Before you start reading this article, hold on. I want to manage your expectations. If you think you are going to come off this article with an immediate sense of enlightenment, let’s be clear.
I’m sorry. But I’m not going to promise you that. All I hope to do through this article is to give you a clearer idea of what’s worked for the people whom I’ve worked with.
But setting your expectations straight in this article will help you to also set your expectations for what you want from life.
Let’s be honest, shall we?
You’re expecting too much from life. Answering this question,
What do I want from life?
Don’t get me wrong. I’m not a pessimist. Nor am I a cynic, who thinks that there’s nothing beautiful about life.
But working with hundreds of clients over the past 4 years, I’ve realised that the most common reason why people don’t find out what they want from life is because:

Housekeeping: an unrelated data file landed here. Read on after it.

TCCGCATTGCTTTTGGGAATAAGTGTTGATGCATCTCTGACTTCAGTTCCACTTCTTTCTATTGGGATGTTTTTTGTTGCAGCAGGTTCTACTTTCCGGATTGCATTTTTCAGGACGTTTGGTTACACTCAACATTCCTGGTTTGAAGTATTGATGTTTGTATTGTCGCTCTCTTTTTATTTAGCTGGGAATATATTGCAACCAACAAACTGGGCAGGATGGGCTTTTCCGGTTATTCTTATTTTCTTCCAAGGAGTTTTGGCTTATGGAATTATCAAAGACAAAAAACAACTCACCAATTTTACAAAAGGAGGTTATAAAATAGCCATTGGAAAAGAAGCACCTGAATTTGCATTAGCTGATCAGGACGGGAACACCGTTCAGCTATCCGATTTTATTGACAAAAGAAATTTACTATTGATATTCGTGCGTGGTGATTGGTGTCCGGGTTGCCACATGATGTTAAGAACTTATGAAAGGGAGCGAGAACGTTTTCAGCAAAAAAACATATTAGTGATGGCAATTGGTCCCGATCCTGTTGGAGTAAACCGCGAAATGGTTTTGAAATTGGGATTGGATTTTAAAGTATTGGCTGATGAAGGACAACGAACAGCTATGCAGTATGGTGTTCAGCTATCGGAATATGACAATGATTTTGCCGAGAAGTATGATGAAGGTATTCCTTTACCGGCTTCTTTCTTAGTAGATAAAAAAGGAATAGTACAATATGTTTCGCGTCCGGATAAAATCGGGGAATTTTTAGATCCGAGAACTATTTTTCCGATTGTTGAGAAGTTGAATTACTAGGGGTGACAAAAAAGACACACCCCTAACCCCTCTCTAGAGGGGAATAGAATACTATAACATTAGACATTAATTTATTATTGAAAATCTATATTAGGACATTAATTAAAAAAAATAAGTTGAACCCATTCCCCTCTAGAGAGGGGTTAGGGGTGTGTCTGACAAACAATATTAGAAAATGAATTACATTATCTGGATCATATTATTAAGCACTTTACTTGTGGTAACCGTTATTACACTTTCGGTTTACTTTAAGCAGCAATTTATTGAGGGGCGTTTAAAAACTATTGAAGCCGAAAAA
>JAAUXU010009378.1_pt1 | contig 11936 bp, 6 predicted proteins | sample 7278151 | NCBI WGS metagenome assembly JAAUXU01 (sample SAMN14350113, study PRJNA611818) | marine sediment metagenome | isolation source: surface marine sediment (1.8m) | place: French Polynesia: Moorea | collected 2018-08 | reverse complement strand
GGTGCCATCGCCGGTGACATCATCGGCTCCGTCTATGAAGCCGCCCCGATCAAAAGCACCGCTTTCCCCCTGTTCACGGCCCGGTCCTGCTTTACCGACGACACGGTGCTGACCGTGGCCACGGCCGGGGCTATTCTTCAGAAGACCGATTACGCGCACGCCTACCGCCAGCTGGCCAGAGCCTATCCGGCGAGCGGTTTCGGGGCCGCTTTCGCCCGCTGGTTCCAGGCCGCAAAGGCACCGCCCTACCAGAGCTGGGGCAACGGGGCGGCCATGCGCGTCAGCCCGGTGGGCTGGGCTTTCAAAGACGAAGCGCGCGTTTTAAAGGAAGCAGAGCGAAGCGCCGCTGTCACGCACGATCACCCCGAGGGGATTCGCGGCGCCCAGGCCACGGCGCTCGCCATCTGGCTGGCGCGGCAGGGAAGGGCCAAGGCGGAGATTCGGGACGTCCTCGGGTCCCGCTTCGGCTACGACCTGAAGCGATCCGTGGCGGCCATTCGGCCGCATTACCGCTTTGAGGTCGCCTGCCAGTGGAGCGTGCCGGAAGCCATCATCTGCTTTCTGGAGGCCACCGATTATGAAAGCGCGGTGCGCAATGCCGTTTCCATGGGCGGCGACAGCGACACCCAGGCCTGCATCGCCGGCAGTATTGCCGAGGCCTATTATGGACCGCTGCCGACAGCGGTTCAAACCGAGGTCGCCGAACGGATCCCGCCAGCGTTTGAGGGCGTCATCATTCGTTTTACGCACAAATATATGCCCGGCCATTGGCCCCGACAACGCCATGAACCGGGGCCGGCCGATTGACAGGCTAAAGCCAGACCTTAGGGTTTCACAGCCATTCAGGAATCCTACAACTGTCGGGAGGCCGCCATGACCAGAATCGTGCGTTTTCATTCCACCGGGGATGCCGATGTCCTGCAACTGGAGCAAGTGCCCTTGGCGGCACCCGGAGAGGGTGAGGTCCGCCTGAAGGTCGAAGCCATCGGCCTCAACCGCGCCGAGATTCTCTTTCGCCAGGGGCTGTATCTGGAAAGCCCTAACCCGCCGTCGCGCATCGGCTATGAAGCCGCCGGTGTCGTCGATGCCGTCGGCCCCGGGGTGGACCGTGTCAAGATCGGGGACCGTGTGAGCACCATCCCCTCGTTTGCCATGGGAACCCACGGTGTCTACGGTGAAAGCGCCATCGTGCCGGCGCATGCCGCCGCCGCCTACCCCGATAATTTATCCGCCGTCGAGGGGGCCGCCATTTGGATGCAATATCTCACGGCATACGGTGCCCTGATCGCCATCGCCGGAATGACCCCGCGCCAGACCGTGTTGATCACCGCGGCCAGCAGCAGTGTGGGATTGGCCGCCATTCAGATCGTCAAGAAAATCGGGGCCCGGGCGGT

You assume there’s more than this.
Let me guess. You’re trying to answer this question because you think that if you only figured out what you wanted, you would be happy.
Nope. Modernity has fed us this myth that if you knew what you wanted to do with life, if you knew your passion, you would be happy. Maybe. For a time. But after a while, because of our minds’ tendency to step onto the hedonic treadmill, what we have found to be previously satisfying is no longer fulfilling anymore.
I would argue that you can be happy right here, right now. If you choose to.